White block letters flash in over a stark black background. “You can’t smell it. You can’t see it. But if Tschernobyl” — a gray industrial landscape of towers and high walled enclosures appears. “Fukushima. You can hear it.” A Geiger counter eerily, constantly clicks in the background. “This is uranium.” A disembodied hand wrapped in a purple latex glove lifts a wedge of rock.
Then cartoon characters scream and run haphazardly across the screen. They tear at their helmet-covered heads while a warning horn punctuates the chaos. A spokesperson with a wry smile then says, “Uranium changes everything.”
Two sets of clips from mid-20th century black-and-white horror films are next, followed by a blinding yellow ball of light with a golden halo and violet rays around it. The light dissolves into an atomic bomb detonation with accompanying screams of terror. A voiceover narrator says, “Uranium makes the modern world” as buildings shatter into splinters. Another atomic bomb explodes, and the narrator asks, “What happened when we awoke the dragon?”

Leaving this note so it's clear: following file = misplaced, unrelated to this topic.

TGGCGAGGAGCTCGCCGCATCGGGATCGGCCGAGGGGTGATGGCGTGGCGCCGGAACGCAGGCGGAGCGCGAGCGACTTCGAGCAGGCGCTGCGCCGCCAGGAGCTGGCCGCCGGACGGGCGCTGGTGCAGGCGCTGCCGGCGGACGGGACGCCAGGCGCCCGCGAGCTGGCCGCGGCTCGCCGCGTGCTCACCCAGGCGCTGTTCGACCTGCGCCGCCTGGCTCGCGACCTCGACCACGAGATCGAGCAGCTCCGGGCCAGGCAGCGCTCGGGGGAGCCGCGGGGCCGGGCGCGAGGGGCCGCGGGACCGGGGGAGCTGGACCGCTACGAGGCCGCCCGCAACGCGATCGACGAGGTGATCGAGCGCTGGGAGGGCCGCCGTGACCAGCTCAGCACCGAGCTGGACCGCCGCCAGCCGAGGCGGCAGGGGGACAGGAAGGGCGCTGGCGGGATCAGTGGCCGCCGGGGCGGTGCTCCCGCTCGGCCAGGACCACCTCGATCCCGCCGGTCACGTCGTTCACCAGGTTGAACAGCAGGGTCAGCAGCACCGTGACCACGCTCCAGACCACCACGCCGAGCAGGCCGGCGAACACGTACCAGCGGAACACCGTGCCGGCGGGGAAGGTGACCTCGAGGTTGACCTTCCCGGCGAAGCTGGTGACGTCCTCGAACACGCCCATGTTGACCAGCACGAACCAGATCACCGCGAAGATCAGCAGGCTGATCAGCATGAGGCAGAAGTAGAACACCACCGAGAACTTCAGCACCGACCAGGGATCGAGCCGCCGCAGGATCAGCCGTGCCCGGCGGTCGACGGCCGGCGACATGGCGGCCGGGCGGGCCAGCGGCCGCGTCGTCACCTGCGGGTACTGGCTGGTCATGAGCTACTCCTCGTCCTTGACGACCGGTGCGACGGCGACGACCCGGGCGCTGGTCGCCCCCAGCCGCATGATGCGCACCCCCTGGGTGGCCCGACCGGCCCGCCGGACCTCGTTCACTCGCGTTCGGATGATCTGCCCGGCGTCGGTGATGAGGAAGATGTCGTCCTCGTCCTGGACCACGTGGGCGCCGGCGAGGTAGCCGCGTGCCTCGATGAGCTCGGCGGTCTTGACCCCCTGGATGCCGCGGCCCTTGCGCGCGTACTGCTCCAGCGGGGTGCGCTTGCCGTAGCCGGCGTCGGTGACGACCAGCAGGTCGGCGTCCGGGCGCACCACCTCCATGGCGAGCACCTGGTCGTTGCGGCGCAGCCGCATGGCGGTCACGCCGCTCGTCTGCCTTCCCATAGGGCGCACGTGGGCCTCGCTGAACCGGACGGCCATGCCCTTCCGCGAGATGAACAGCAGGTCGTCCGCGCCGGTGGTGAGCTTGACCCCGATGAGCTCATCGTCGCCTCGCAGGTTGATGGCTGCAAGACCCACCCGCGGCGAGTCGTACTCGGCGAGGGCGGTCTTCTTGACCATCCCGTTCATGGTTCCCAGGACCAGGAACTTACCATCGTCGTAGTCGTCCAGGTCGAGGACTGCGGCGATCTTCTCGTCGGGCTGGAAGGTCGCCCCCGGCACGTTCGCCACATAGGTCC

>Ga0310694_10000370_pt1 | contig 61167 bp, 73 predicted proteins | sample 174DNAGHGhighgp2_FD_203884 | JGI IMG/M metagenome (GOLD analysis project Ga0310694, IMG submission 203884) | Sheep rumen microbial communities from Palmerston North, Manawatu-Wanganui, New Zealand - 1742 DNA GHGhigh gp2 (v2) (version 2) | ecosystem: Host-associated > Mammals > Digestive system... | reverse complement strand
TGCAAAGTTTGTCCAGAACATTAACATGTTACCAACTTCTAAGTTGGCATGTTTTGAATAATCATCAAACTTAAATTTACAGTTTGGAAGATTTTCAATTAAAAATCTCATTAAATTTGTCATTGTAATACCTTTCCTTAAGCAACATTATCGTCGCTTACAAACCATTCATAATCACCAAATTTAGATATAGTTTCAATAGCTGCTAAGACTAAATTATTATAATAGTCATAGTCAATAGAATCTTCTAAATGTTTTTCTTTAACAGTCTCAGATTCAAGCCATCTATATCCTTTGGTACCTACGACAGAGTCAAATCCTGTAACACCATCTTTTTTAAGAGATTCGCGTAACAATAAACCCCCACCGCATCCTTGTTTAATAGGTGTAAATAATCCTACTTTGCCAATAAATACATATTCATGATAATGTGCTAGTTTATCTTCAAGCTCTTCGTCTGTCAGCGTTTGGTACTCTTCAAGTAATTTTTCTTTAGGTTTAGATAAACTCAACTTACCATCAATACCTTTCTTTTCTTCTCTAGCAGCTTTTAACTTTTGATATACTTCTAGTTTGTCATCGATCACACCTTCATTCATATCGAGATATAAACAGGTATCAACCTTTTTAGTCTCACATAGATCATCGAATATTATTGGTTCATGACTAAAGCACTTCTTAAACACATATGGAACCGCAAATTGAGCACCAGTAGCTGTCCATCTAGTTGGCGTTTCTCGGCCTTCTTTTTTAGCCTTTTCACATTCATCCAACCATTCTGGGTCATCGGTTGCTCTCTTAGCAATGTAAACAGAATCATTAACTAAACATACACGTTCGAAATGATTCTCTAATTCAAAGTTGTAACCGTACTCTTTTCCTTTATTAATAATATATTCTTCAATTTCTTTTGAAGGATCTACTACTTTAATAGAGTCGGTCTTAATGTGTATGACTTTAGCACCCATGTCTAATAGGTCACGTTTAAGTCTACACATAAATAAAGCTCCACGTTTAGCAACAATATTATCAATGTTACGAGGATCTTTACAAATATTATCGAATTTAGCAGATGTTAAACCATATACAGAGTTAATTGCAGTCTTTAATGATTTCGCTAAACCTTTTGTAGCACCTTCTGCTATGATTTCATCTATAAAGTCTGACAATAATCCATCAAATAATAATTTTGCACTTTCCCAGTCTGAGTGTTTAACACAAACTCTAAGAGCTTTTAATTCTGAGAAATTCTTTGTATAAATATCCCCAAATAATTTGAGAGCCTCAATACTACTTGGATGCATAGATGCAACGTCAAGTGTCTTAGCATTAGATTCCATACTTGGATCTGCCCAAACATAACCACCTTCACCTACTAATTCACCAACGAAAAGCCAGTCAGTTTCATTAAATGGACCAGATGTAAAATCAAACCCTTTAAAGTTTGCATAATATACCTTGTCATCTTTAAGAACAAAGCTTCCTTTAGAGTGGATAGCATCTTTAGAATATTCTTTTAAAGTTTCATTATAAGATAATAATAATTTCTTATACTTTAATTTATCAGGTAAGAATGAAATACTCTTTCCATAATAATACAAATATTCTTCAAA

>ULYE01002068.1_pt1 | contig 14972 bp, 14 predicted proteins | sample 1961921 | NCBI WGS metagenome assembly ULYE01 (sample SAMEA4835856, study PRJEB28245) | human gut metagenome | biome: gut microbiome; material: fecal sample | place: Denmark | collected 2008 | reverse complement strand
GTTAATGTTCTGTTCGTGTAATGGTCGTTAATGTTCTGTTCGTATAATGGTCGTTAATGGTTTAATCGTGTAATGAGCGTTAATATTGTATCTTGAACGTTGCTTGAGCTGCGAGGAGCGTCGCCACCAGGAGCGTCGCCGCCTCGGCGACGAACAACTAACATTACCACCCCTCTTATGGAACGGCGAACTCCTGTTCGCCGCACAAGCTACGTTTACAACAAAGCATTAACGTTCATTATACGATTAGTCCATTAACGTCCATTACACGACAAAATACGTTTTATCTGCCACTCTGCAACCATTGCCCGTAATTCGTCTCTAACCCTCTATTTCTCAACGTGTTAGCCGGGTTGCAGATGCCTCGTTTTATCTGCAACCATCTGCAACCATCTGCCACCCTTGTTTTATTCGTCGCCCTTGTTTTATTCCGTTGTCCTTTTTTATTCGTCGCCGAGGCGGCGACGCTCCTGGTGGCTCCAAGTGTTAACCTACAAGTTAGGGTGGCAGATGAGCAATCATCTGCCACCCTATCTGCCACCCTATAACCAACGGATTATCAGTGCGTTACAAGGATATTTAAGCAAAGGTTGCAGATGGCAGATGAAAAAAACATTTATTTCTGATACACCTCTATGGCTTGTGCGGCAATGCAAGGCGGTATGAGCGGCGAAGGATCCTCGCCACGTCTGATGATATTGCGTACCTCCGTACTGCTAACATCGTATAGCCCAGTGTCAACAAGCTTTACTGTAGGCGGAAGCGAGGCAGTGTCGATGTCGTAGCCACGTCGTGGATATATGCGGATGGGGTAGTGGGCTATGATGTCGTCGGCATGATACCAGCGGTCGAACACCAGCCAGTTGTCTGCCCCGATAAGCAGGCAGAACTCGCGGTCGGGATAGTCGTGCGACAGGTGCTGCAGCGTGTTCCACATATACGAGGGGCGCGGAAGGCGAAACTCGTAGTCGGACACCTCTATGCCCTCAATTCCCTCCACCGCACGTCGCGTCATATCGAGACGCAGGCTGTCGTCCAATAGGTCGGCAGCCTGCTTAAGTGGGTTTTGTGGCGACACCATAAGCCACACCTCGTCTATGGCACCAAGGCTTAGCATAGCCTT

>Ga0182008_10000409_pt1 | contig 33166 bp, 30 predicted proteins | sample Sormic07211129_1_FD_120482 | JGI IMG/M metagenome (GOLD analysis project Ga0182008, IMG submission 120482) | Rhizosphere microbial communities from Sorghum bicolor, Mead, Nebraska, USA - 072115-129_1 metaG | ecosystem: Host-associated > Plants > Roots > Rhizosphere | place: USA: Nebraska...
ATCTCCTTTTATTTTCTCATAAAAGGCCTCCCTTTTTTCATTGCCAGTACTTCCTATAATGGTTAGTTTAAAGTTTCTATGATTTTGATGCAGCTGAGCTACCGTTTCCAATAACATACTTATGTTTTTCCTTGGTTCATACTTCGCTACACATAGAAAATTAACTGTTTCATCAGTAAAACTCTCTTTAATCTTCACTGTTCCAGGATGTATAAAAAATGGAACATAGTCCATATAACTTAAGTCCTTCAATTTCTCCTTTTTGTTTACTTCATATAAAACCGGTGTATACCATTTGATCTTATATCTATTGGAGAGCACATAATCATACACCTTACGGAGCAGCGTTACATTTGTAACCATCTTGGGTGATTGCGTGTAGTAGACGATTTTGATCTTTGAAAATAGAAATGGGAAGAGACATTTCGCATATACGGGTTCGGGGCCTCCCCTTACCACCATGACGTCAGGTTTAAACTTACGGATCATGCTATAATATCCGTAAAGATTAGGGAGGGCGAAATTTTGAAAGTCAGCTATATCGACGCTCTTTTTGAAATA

The final frames announce the most recent International Uranium Film Festival, which took place in Berlin in autumn, 2017.
The International Uranium Film Festival is dedicated to all films about nuclear power and its associated risks of radioactivity. This educational event merges art, ecology, environmentalism, and environmental justice as it informs the public about uranium mining and milling, nuclear power issues, nuclear weapons, and the nuclear fuel cycle. The dynamic media of film and video allow organizers and festival participants to educate and activate the international public as it brings together cultures and generations around the effects of radioactivity and radioactive materials.